So far, at least, bitcoin hasnâ€™t established itself as a great equalizer in an unbalanced financial system: Men, young adults and urban residents are more likely than women, older Americans and those living in suburban and rural communities to be familiar with the cryptocurrency, according to new Morning Consult data.
Overall, bitcoin is not well-known among many regular Americans, which is not unusual for a complex financial investment. Thirty-three percent of adults said they were either â€œveryâ€� or â€œsomewhatâ€� familiar with bitcoin, compared to 61 percent who said they werenâ€™t too familiar or not familiar at all with it.Â
The poll, which was conducted Jan. 6-8, 2021, surveyed 2,200 U.S. adults and has a margin of error of 2 percentage points.Â
There was a substantial male-female divide in familiarity with the cryptocurrency: 44 percent of men said they were familiar with bitcoin, compared to 23 percent of women who said the same.Â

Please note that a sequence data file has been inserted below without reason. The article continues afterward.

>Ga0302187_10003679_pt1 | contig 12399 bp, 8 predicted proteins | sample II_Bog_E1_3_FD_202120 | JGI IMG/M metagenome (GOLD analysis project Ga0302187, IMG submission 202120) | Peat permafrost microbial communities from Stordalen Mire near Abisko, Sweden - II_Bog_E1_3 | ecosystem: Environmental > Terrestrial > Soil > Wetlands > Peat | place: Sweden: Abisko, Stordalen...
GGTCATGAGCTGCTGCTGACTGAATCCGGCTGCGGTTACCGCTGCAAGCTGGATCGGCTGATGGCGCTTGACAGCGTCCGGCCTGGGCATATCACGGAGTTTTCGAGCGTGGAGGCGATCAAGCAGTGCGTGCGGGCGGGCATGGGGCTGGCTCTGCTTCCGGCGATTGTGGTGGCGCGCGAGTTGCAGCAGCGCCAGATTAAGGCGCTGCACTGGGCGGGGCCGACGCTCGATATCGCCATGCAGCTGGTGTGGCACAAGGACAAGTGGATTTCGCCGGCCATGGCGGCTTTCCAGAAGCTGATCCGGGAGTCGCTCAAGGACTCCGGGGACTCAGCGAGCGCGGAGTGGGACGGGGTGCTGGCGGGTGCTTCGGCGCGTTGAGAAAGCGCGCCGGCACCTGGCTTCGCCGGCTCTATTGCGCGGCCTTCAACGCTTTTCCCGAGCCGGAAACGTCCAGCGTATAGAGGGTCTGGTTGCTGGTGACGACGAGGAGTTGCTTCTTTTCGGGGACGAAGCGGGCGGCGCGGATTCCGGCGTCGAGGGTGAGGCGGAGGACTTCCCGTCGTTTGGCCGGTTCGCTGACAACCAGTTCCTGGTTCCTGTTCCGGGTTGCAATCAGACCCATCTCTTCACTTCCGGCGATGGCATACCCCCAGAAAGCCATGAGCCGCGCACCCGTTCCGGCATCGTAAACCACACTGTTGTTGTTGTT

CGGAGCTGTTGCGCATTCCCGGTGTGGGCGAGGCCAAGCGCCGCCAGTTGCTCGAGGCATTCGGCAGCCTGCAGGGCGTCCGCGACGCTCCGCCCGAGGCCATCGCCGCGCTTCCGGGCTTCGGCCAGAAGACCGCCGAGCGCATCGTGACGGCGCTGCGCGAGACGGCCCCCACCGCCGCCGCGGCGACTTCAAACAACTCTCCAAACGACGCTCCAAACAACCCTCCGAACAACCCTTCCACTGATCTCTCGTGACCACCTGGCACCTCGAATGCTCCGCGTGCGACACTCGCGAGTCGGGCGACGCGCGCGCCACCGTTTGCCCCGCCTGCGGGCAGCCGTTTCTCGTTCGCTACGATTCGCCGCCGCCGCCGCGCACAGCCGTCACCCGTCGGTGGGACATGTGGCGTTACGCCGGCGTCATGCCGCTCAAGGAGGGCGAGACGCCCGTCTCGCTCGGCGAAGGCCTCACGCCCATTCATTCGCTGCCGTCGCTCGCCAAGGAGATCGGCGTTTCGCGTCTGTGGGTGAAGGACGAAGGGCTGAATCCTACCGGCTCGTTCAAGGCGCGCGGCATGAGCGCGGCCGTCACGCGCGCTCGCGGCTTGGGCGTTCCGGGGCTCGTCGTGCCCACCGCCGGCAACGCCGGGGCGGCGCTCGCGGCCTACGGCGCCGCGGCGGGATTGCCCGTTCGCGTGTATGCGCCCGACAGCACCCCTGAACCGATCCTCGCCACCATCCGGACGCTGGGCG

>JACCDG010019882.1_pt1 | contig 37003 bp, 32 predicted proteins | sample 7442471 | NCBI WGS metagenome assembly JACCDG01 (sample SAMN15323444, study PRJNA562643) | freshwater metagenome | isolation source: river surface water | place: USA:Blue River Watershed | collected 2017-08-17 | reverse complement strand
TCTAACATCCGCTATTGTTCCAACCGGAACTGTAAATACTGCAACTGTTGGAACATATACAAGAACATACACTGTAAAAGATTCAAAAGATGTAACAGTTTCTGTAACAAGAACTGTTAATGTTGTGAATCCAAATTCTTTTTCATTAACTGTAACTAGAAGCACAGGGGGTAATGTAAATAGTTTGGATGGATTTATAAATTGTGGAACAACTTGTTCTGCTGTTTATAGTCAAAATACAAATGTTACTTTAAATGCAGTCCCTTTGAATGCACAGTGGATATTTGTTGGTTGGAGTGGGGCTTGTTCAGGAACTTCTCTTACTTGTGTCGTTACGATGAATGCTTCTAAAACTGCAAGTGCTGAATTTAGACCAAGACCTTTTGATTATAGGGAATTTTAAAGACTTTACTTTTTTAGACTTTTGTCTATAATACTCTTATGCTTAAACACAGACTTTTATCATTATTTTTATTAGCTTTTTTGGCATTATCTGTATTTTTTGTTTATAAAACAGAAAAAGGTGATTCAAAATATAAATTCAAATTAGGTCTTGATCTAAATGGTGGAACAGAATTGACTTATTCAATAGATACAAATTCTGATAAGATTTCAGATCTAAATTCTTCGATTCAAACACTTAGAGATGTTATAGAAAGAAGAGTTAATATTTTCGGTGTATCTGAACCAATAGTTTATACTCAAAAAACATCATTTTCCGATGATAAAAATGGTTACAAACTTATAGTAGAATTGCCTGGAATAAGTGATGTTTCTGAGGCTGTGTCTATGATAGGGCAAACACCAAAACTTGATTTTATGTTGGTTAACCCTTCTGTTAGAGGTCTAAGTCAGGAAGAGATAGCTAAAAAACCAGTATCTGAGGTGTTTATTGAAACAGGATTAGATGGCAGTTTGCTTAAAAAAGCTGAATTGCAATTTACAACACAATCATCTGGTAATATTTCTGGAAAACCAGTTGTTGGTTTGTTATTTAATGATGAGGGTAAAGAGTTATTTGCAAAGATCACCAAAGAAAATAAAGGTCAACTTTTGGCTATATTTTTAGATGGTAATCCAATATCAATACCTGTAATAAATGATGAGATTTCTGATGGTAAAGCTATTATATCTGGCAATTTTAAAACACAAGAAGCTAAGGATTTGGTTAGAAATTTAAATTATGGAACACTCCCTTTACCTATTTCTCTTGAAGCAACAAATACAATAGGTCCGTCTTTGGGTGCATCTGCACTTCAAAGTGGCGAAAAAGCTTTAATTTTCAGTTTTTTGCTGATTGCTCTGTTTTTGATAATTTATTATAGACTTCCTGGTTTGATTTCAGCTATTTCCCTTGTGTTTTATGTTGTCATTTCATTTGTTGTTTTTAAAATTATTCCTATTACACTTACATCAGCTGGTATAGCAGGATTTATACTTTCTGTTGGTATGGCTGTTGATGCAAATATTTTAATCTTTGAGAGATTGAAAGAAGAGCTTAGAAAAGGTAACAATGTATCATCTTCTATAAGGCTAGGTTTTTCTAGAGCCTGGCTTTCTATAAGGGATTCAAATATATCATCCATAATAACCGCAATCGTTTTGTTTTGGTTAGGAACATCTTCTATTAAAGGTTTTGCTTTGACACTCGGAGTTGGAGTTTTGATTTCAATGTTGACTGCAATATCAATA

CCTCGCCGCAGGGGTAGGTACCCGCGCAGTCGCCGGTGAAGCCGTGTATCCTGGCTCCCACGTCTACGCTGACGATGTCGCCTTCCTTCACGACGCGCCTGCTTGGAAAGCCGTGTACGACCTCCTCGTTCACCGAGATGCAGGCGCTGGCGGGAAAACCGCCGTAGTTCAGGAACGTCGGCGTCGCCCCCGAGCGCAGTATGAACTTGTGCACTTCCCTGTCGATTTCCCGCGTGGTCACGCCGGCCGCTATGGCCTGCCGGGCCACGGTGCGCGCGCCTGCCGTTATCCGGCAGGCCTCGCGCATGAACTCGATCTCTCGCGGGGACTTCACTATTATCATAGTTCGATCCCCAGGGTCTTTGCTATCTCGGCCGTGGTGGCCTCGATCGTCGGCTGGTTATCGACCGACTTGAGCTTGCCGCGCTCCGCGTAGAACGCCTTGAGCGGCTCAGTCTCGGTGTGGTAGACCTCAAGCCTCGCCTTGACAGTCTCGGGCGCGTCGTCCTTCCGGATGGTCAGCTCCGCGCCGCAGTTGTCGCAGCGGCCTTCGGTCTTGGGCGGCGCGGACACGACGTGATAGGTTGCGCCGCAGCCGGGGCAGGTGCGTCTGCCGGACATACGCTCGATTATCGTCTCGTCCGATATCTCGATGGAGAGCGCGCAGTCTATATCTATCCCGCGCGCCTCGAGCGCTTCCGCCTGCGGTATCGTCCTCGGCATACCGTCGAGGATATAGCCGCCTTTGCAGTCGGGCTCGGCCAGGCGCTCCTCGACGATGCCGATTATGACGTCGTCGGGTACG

Younger adults were more likely than their elders to say they were familiar with bitcoin, at 45 percent for millennials, compared with 37 percent of GenXers and 17 percent of baby boomers.Â
There was a large difference in familiarity depending on a personâ€™s community, as well: 43 percent of urban residents said they were familiar with bitcoin, while 30 percent of suburban residents and 28 percent of rural residents said the same.Â
Across political parties, there was also a slight difference in bitcoin awareness. Democrats (38 percent) and independents (34 percent) had a higher rate of familiarity than Republicans (28 percent).Â